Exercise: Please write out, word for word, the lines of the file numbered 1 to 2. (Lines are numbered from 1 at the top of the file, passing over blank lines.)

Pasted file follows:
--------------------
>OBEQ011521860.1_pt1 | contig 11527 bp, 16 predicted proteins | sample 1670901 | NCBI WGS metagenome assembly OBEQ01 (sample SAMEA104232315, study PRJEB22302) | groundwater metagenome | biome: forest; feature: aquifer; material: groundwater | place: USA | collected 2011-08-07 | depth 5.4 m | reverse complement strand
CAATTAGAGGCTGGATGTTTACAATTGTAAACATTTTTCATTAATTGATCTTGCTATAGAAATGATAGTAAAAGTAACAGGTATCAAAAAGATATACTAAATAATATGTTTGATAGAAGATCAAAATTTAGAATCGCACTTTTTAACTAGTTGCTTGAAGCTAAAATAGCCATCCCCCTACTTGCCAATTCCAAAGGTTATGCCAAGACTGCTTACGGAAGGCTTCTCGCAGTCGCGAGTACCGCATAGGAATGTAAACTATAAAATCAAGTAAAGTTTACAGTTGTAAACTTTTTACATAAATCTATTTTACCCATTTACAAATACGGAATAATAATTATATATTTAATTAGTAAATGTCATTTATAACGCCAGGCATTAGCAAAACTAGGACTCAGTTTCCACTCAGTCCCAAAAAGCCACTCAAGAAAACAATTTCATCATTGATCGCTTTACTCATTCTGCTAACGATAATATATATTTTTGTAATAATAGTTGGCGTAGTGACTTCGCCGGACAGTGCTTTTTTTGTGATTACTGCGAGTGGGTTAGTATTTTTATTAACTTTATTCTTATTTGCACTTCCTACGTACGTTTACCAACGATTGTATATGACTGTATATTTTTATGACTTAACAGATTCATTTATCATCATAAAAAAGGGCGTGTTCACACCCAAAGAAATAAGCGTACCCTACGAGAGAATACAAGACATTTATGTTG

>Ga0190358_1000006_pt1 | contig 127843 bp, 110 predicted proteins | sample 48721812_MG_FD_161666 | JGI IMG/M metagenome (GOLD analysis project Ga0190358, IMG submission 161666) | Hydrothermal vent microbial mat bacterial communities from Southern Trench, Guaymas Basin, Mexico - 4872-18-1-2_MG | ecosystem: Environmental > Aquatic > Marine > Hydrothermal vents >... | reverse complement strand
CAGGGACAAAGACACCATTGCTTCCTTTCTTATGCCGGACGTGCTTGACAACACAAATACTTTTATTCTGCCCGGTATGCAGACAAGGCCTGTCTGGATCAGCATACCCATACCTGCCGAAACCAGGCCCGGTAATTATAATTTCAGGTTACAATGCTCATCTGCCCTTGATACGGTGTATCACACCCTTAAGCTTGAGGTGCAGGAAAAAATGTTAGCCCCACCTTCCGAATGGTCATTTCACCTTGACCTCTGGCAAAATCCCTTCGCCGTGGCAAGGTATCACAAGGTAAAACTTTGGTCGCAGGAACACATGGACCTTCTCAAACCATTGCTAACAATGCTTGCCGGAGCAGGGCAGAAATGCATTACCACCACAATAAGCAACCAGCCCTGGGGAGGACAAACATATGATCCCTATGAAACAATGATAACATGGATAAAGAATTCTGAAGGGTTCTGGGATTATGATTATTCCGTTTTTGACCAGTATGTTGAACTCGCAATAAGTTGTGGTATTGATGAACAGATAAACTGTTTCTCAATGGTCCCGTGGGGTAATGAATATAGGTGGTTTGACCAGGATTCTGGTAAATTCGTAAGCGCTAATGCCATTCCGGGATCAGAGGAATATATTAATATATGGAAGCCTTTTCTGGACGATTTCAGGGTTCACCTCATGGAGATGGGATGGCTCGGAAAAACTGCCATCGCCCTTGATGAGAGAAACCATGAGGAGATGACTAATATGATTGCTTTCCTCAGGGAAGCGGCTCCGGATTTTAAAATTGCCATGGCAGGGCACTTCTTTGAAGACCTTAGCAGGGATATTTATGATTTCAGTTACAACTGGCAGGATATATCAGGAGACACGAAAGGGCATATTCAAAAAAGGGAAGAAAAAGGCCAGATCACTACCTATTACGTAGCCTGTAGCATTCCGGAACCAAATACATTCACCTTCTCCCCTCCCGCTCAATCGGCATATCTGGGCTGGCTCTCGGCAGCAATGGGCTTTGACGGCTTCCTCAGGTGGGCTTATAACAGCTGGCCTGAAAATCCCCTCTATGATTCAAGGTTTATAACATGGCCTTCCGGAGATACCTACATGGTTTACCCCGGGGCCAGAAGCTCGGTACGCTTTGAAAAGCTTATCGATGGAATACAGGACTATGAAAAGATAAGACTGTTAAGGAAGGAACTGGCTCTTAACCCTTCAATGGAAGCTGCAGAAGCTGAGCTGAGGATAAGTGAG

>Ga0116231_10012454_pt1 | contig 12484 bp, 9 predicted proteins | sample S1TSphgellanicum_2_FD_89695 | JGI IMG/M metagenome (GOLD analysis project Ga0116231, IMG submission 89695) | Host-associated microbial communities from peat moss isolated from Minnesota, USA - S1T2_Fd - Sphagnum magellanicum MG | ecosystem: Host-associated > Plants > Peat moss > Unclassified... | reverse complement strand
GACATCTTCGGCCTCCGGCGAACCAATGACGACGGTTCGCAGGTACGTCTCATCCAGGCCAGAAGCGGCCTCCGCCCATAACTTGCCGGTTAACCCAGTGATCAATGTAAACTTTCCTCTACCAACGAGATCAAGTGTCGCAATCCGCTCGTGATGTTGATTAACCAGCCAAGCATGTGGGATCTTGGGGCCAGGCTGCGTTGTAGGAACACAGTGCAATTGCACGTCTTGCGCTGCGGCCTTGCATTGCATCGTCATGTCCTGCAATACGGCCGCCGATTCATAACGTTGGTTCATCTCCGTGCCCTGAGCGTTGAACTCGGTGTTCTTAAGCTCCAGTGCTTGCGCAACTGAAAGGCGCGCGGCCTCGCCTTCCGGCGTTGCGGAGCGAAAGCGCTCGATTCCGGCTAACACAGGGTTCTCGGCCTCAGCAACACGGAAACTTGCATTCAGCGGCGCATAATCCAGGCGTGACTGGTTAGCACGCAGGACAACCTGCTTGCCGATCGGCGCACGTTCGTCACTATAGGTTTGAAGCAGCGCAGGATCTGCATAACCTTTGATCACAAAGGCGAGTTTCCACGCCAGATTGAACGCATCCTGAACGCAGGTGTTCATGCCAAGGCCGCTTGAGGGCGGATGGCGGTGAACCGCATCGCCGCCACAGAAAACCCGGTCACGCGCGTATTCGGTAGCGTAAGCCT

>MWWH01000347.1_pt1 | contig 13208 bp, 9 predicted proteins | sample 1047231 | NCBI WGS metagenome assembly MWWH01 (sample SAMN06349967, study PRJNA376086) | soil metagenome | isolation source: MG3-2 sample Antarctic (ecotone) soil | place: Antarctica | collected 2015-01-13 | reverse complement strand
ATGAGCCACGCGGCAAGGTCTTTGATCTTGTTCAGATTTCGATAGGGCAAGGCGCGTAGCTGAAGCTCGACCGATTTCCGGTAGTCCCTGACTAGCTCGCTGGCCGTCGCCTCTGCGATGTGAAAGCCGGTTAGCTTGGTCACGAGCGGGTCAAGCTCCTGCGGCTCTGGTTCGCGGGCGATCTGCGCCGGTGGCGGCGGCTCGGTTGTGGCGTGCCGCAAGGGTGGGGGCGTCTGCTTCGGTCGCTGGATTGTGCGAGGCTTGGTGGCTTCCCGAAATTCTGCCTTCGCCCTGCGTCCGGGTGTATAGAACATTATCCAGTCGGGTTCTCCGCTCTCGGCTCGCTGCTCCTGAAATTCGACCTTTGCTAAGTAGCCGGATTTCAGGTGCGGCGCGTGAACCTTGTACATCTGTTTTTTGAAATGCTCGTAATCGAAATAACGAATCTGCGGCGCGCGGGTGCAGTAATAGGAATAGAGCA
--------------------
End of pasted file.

>OBEQ011521860.1_pt1 | contig 11527 bp, 16 predicted proteins | sample 1670901 | NCBI WGS metagenome assembly OBEQ01 (sample SAMEA104232315, study PRJEB22302) | groundwater metagenome | biome: forest; feature: aquifer; material: groundwater | place: USA | collected 2011-08-07 | depth 5.4 m | reverse complement strand
CAATTAGAGGCTGGATGTTTACAATTGTAAACATTTTTCATTAATTGATCTTGCTATAGAAATGATAGTAAAAGTAACAGGTATCAAAAAGATATACTAAATAATATGTTTGATAGAAGATCAAAATTTAGAATCGCACTTTTTAACTAGTTGCTTGAAGCTAAAATAGCCATCCCCCTACTTGCCAATTCCAAAGGTTATGCCAAGACTGCTTACGGAAGGCTTCTCGCAGTCGCGAGTACCGCATAGGAATGTAAACTATAAAATCAAGTAAAGTTTACAGTTGTAAACTTTTTACATAAATCTATTTTACCCATTTACAAATACGGAATAATAATTATATATTTAATTAGTAAATGTCATTTATAACGCCAGGCATTAGCAAAACTAGGACTCAGTTTCCACTCAGTCCCAAAAAGCCACTCAAGAAAACAATTTCATCATTGATCGCTTTACTCATTCTGCTAACGATAATATATATTTTTGTAATAATAGTTGGCGTAGTGACTTCGCCGGACAGTGCTTTTTTTGTGATTACTGCGAGTGGGTTAGTATTTTTATTAACTTTATTCTTATTTGCACTTCCTACGTACGTTTACCAACGATTGTATATGACTGTATATTTTTATGACTTAACAGATTCATTTATCATCATAAAAAAGGGCGTGTTCACACCCAAAGAAATAAGCGTACCCTACGAGAGAATACAAGACATTTATGTTG